TARGET: MISSION, SD
Our target today was South Central South Dakota. I was looking forward to getting to this state as we didn't get a chance to see it last trip. There was some very good potential today both in our target area and SW Nebraska with LP type cells being the main type of cell we would see.We decided we would position ourselves right on the intersection of the boundaries running SW and SE. Towers began to go up right on the boundary and it was only a matter of time before something would dominate. We were waiting for the SE flow to dominate the area however this didn't eventuate. Meanwhile cells in the other target area in NE had fired, which was frustrating. We continued to wait but anything that tried to go up was struggling for moisture. We noticed some healthier development further south so we headed for that. The sky was cluttered and any cell that went up was competing for the instability and moisture with numerous other cells in the vicinity. Therefore every tower that went up was short lived so we decided to postion ourselves for the approach of the cluster that was still ongoing from Nebraska. Another large MCS was underway so we thought we try for some lightning heading ahead of the approaching line but as per usual CGs were sparse so we waited for the line to pass over us then went into the core to see if we could get some hail. It was just heavy rain so we returned to the motel in Valentine, NE that we had booked a room at earlier. A day that had promised so much delivered very little. We assumed that the early activity in Nebraska had a negative effect on development in South Dakota which was a shame given the potential. Preliminary target SE Wyoming.
TARGET: CHUGWATER, WY
SPC forecasts called for an enhanced risk throughout the SE corner of Wyoming. The HRRR model had precip breaking out across the region mid afternoon so with this in mind we headed to our target area. We initially headed to the bizarrely named village of Chugwater. Cells initially fired off the mountains and the hope was that they would drop down and give us a show. The sky had a clustered look however one cell started to dominate so we targetted that. The cell was in the Wheatland area so we tried to find a decent vantage point which would prove more difficult than we thought. Also data coverage was limited so we were reliant on visual observations only. We found a spot and watched for a while. We were soon joined by 2 vans full of chasers with a chase tour and also another chaser. We watched the cell go over us with powerful updrafts boiling up into the sky. A few brief small funnels descended but were relatively short lived. Another cell took our interest which had a more significant lowering. So we shot back south to observe, we found a spot that offered data and we were able to get a new radar update. It showed the cell had strengthened and was moving generally NE. We were again joined by the chaser hordes however this time 2 familiar faces showed up, Jane and Clyve. We quickly discussed the cell before we made a decision to move back north where we could see it better. Unfortunately it began to weaken but it was still photogenic nonetheless. We were beginning to lose light so we decided to make a move for our accomodation for the evening. Lightning was constantly flickering so we thought that we should try and capture it. We found a great spot to overlooking a lake ( Glendo Reservoir) and began snapping away. As has happened on numerous occasions this trip the lack of CGs was amazing, we quickly got bored of glowing clouds and called it a night around 9pm. We got back to the motel and found out that Jane and Clyve had caught a tornado over the reservoir minutes after we left. It would have been difficult to see so we weren't that disappointed. We booked into the motel and prepared ourselves for our last chase day with hopes of seeing something nice, what would follow would leave us speechless!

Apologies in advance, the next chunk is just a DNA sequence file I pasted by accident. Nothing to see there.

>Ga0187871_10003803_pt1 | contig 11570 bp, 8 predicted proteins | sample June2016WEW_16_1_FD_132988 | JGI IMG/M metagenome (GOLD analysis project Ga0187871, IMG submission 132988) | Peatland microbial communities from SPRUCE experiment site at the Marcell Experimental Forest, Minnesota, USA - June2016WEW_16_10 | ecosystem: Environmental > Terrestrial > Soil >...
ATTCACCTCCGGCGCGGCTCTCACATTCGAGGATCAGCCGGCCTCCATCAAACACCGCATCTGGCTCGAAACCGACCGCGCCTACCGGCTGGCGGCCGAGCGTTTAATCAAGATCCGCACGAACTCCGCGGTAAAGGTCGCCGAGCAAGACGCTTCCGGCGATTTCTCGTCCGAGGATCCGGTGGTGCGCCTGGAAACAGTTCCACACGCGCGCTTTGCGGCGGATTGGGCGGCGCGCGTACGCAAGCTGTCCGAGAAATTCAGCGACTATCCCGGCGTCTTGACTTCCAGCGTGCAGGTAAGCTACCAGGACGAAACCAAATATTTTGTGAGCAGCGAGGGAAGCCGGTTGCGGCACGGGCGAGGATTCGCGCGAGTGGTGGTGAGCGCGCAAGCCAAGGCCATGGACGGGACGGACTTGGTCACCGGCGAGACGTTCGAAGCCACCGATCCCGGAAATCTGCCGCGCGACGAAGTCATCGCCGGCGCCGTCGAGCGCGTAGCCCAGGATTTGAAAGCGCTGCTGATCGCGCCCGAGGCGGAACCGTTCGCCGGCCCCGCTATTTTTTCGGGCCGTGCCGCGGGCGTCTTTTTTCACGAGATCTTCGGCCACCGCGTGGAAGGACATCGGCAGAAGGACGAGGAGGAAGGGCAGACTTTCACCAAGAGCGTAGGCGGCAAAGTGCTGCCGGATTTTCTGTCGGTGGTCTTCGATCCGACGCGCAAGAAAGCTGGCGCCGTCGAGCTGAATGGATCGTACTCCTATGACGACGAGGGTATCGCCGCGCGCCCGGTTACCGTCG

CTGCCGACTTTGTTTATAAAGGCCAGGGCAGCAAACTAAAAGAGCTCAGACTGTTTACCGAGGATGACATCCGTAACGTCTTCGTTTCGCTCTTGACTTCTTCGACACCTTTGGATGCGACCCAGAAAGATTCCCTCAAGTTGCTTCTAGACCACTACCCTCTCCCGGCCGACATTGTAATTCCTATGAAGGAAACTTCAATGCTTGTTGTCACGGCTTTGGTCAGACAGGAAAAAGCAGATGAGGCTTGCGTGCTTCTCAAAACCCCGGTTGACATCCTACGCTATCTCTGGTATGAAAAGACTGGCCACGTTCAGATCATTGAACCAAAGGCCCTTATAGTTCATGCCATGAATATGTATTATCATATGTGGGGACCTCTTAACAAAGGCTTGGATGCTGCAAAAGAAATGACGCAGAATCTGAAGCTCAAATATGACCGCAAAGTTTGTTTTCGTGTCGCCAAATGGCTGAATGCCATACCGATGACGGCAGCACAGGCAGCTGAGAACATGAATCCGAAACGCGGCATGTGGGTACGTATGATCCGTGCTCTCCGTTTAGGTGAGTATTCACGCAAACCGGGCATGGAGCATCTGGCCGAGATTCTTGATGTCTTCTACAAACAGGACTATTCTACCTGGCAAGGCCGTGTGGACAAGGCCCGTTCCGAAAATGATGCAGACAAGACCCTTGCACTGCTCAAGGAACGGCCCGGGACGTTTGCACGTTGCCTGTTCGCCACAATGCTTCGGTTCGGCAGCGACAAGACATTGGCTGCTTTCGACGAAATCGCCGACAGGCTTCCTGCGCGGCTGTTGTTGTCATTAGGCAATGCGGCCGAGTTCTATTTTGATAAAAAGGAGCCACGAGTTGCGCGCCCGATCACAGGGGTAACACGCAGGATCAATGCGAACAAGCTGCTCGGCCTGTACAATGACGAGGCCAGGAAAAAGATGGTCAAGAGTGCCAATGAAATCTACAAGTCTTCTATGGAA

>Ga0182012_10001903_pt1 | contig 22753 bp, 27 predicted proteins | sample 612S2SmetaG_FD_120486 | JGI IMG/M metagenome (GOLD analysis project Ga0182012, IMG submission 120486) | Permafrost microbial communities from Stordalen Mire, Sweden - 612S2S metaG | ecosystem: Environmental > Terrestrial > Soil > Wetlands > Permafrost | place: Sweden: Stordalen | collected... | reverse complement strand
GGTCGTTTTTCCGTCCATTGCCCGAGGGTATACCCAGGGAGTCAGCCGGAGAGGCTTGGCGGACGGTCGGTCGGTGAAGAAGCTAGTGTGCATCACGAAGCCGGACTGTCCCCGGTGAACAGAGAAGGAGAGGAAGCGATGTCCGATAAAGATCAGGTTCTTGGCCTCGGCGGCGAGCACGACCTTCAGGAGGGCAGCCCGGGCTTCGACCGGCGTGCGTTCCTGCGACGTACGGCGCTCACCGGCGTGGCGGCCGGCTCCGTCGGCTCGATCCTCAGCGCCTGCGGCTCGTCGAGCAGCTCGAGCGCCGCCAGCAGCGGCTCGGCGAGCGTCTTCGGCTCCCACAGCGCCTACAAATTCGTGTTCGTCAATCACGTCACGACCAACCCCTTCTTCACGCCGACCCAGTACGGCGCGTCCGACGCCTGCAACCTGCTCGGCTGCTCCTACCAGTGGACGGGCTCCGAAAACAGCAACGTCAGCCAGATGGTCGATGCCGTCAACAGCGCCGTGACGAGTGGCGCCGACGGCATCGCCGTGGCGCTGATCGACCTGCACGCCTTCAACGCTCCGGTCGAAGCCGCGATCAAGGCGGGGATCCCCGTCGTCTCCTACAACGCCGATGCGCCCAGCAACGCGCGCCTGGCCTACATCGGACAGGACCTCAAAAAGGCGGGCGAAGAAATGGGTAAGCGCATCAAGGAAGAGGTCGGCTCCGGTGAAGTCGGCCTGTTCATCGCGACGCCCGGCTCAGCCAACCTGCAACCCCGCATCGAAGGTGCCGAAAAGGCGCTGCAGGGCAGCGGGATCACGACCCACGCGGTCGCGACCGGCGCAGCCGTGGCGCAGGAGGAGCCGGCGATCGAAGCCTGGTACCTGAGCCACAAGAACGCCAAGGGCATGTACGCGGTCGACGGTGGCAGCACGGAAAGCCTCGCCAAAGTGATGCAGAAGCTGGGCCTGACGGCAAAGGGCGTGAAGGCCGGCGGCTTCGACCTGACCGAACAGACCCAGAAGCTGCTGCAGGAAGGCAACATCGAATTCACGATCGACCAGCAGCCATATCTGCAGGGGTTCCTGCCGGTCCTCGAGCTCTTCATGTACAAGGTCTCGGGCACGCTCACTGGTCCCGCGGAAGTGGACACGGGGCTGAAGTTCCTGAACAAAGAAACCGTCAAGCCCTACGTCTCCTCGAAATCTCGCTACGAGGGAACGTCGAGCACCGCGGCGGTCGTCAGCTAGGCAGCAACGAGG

TARGET: SCOTTSBLUFF, NE
SPC had a marginal risk across the majority of the High Plains region we were targetting. Wind shear wasn't forecast to be very strong so the risk of another MCS system late afternnon into evening would be high. We made it to Scottsbluff with a few high based cells already underway. Nothing was looking severe so we decided to have a closer look. All the cells looked they were already starting to congeal into an MCS so we made the decision to try and stay in front of the line. We stopped a couple of times to observe and we were mesmerised by the structure. It was a laminar gust front stretching for miles, and it had some unusual lenticular type updrafts. We continued to stay in front of it whilst another cell had formed on the outflow boundary and was moving NW on a track to collide with the line. We moved to a position to watch the interraction which put on a nice show briefly. It eventually weakened so we turned out attention back to the MCS approaching. Overhead a mammatus field was developing and would eventually go on to become the most astonishing and incredible displays of mammatus I've ever seen. The feature was just ahead of the line so the scene couldn't have been scripted better. The spectacle lasted less than 10mins so we made the decision to find our accommodarion for the evening. We settled on Sidney, NE which meant we had to core punch the line. We started heading towards the line and it was a dramatic scene. We headed into the abyss and there was sporadic hail up to 3cm and torrential rain. There were numerous flangs which we could clearly hear over the roar of hail and rain on the car. We passed through and got to our destination. We had some dinner at a local sports bar then as we we were heading back to the car we noticed the line going off like a strobe light. We couldn't resist so we got the cameras out, however the line was retreating and soon it was getting too far away. The marginal day had provided a nice surprise with the mammatus/shelf cloud display but ultimately the weak shear was the winner for this setup.